Reviews Short Narrative

Farewell to my Love (2022) – 2 stars

Director: Xinyang Zhang

Writer: Xinyang Zhang

Cast: Mingrui Yu

Running time: 20mins

This is to having a housemate what Experience the World: The Train was to public transport. Except that Experience the World was ironic, and deliberately delivering a ‘careful what you wish for’ warning about lockdown-era wishes for a return to ‘normality’. It’s not clear exactly why Farewell to my Love wanted to make life with A Si (Mingrui Yu) quite so unattractive – but if that was the goal, then Xinyang Zhang passes with flying colours.

Set in an apartment during the Covid-19 lockdown era, Farewell to my Love manages to be both mind-numbingly tedious and an unwelcome assault on the senses. Set in a suburban area a stone’s throw from a huge nature reserve of some kind, the bulk of the story takes place in the confines of A Si’s studio flat. Most of the soundtrack is subsequently characterised by the dull hum of A Si’s apartment, the relentless drone gradually burrowing into your subconscious, lulling you into the expectation that this is all there is.

With A Si finding an early attempt to break lockdown rules and escape into the park thwarted, the plot is apparently supposed to foreground A Si’s longing for a return to nature. In that case, you might think that the thing to break us out of this trance would be some kind of encroaching element of the wilderness giving him and us a welcome reprieve from the sterile buzz of refrigerators and air conditioners drilling into our skulls. Sadly, you would be wrong – as the only thing dissecting this deafening silence is the most screamingly annoying set of sound-effects that you could ever hope to assemble. Several of them come directly from A Si.

The endless whirr of life indoors formerly felt like a curse – but as soon as the first shrieking interjection from A Si’s door comes into play, we begin longing to return to the fuzzy aural womb that it provided. As soon as A Si begins stomping his feet around his echoing house in a rather half-hearted attempt to exercise, we begin begging for a return to the state we are meant to be cheering for him to escape from. That’s even before he begins obnoxiously slurping from a soup bowl that might as well be a trough. (I concede this last one is cultural, and slurping may be considered a compliment to the chef in China, where this film is from. I still think the chef is a little too proud of his own work in that case, but others are free to disagree.) This is not a film for a sufferer of misophonia. It is not a film for anyone who has been trapped sharing a house with someone they cannot stand, either… And that weeds out quite a large cross-section of possible viewers.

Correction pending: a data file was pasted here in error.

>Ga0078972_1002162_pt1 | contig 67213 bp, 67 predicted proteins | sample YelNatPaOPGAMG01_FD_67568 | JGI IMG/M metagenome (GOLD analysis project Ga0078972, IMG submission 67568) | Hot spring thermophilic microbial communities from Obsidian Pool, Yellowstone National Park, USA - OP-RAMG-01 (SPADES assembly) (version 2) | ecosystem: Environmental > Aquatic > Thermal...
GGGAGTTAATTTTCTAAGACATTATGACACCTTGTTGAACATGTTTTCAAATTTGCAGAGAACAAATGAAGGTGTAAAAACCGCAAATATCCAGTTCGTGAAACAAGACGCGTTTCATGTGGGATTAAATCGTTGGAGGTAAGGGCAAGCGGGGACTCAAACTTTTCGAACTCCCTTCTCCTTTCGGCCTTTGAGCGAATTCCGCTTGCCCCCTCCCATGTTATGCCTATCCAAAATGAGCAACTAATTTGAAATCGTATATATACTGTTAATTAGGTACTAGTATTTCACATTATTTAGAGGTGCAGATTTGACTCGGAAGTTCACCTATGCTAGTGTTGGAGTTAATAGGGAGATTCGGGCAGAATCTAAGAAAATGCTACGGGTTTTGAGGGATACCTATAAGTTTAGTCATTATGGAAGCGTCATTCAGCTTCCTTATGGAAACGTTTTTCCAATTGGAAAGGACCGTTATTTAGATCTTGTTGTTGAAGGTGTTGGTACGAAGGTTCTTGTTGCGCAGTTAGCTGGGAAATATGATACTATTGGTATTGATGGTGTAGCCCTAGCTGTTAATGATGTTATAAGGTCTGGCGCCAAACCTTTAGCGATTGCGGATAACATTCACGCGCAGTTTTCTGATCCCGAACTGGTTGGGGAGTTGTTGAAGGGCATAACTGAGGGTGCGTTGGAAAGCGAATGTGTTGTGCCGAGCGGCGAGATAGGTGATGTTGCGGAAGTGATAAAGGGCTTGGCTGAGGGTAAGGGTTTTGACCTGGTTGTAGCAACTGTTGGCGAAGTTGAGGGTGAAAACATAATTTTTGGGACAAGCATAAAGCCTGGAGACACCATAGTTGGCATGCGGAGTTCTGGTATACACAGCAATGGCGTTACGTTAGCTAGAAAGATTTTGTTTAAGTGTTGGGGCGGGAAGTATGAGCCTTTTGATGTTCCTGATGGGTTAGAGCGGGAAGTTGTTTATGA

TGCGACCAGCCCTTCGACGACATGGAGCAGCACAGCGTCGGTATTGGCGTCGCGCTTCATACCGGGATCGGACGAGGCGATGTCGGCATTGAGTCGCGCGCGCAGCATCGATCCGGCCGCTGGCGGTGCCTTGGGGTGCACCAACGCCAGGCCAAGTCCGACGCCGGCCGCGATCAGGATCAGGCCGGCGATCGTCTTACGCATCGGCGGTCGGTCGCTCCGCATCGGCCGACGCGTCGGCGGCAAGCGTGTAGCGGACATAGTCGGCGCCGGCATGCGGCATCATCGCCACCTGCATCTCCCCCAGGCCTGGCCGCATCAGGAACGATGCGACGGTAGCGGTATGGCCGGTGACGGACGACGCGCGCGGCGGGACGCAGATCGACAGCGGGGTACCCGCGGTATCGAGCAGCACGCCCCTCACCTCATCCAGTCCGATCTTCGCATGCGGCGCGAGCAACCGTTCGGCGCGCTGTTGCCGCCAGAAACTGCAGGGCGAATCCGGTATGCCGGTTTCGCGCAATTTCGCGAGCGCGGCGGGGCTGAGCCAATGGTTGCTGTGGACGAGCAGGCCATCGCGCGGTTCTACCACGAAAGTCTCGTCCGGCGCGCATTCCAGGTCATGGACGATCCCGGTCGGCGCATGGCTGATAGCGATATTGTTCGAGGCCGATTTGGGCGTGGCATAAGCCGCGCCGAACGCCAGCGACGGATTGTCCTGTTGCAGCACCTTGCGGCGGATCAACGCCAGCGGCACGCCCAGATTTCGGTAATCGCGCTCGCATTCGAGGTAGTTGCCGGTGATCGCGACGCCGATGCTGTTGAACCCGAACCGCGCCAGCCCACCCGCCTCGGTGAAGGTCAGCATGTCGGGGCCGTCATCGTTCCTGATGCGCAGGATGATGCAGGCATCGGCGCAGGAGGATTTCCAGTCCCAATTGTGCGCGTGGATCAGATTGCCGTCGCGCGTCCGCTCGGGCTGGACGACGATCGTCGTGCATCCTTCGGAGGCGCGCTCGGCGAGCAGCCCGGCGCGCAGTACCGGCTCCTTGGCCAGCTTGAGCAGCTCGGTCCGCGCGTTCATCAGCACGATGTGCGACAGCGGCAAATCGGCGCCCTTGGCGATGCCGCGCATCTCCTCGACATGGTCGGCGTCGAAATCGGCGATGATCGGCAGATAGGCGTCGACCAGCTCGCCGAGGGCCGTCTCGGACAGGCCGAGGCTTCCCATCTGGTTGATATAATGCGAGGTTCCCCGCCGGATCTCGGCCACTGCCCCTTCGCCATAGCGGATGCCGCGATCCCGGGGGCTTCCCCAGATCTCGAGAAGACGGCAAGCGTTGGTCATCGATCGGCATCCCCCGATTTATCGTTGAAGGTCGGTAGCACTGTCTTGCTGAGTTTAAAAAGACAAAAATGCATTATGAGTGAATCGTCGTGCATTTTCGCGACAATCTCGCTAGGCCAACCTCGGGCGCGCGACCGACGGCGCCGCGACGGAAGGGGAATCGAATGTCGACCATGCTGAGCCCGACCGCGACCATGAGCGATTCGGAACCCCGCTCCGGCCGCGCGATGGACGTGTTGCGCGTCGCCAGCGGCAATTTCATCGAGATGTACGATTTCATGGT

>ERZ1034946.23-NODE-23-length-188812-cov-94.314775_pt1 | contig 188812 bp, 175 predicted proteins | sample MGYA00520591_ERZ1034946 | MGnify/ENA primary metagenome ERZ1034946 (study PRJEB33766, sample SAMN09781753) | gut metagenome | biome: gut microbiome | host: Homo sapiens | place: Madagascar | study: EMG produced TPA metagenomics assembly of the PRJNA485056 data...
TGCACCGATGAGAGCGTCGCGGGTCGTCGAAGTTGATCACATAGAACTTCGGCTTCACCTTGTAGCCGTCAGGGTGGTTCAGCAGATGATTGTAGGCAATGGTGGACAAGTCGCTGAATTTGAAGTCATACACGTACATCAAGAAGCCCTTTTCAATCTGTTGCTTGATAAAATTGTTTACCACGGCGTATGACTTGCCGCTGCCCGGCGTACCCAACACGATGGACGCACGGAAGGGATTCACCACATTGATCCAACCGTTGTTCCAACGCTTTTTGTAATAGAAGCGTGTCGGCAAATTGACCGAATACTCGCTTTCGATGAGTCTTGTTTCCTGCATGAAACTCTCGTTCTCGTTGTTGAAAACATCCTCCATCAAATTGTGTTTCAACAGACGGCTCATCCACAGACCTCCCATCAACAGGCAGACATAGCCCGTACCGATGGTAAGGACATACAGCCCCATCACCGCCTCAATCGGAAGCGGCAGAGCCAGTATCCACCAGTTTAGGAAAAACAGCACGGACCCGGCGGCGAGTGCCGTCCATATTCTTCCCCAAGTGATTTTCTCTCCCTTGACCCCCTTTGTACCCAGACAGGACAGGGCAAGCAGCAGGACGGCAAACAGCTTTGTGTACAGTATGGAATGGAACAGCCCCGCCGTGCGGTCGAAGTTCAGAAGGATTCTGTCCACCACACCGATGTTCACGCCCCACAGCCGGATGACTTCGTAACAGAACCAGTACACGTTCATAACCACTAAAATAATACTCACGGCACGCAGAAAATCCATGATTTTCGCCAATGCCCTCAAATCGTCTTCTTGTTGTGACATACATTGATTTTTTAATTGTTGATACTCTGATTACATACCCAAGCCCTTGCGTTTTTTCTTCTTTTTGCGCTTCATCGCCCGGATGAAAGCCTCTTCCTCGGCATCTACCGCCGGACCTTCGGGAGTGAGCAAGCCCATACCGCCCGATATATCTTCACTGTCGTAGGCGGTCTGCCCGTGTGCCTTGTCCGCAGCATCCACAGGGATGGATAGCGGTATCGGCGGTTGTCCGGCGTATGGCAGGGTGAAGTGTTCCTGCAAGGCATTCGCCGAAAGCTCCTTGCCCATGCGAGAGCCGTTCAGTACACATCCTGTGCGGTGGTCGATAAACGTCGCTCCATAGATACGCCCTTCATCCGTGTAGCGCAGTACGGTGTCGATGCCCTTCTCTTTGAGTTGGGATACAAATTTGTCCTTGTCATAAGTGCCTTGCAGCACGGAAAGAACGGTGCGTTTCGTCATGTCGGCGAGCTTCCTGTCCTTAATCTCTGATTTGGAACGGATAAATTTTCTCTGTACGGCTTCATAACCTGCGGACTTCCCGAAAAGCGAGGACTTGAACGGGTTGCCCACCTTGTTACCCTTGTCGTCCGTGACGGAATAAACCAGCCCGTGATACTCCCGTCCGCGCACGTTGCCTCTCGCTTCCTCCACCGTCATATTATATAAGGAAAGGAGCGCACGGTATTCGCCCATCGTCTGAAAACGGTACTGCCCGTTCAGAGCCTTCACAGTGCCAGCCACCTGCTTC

It didn’t have to be this way though. With A Si’s mind again turning to the wealth of wildlife on his doorstep, the noises which interrupt the doldrums of his man-made hell could have been drawn from nature. They could have crept into his psyche and prompted flights of fancy which would have both endeared him to us and motivated us to care about his continued attempts to trade the housing blocks surrounding him for trees.

Xinyang Zhan could have done all that – and done it in significantly less time than the 20-minute slog he has subjected us to. But instead, he delivered an oh-so-inviting offer of being marooned with the world’s most irritating man, for what feels like a year.

To be fair to Xinyang Zhan, I do not know what the director was ultimately aiming for here. Being cooped up in lockdown with anyone is enough to have you zero in on anyone’s imperfections, in a way that is not remotely their fault, and there are definitely the bones of a film in commenting on that modern cabin fever. In this case, though, the intensely annoying meat of the film seems to have undermined the actual primary aim, of getting us to relate to a man yearning for a life between four narrowly placed walls.

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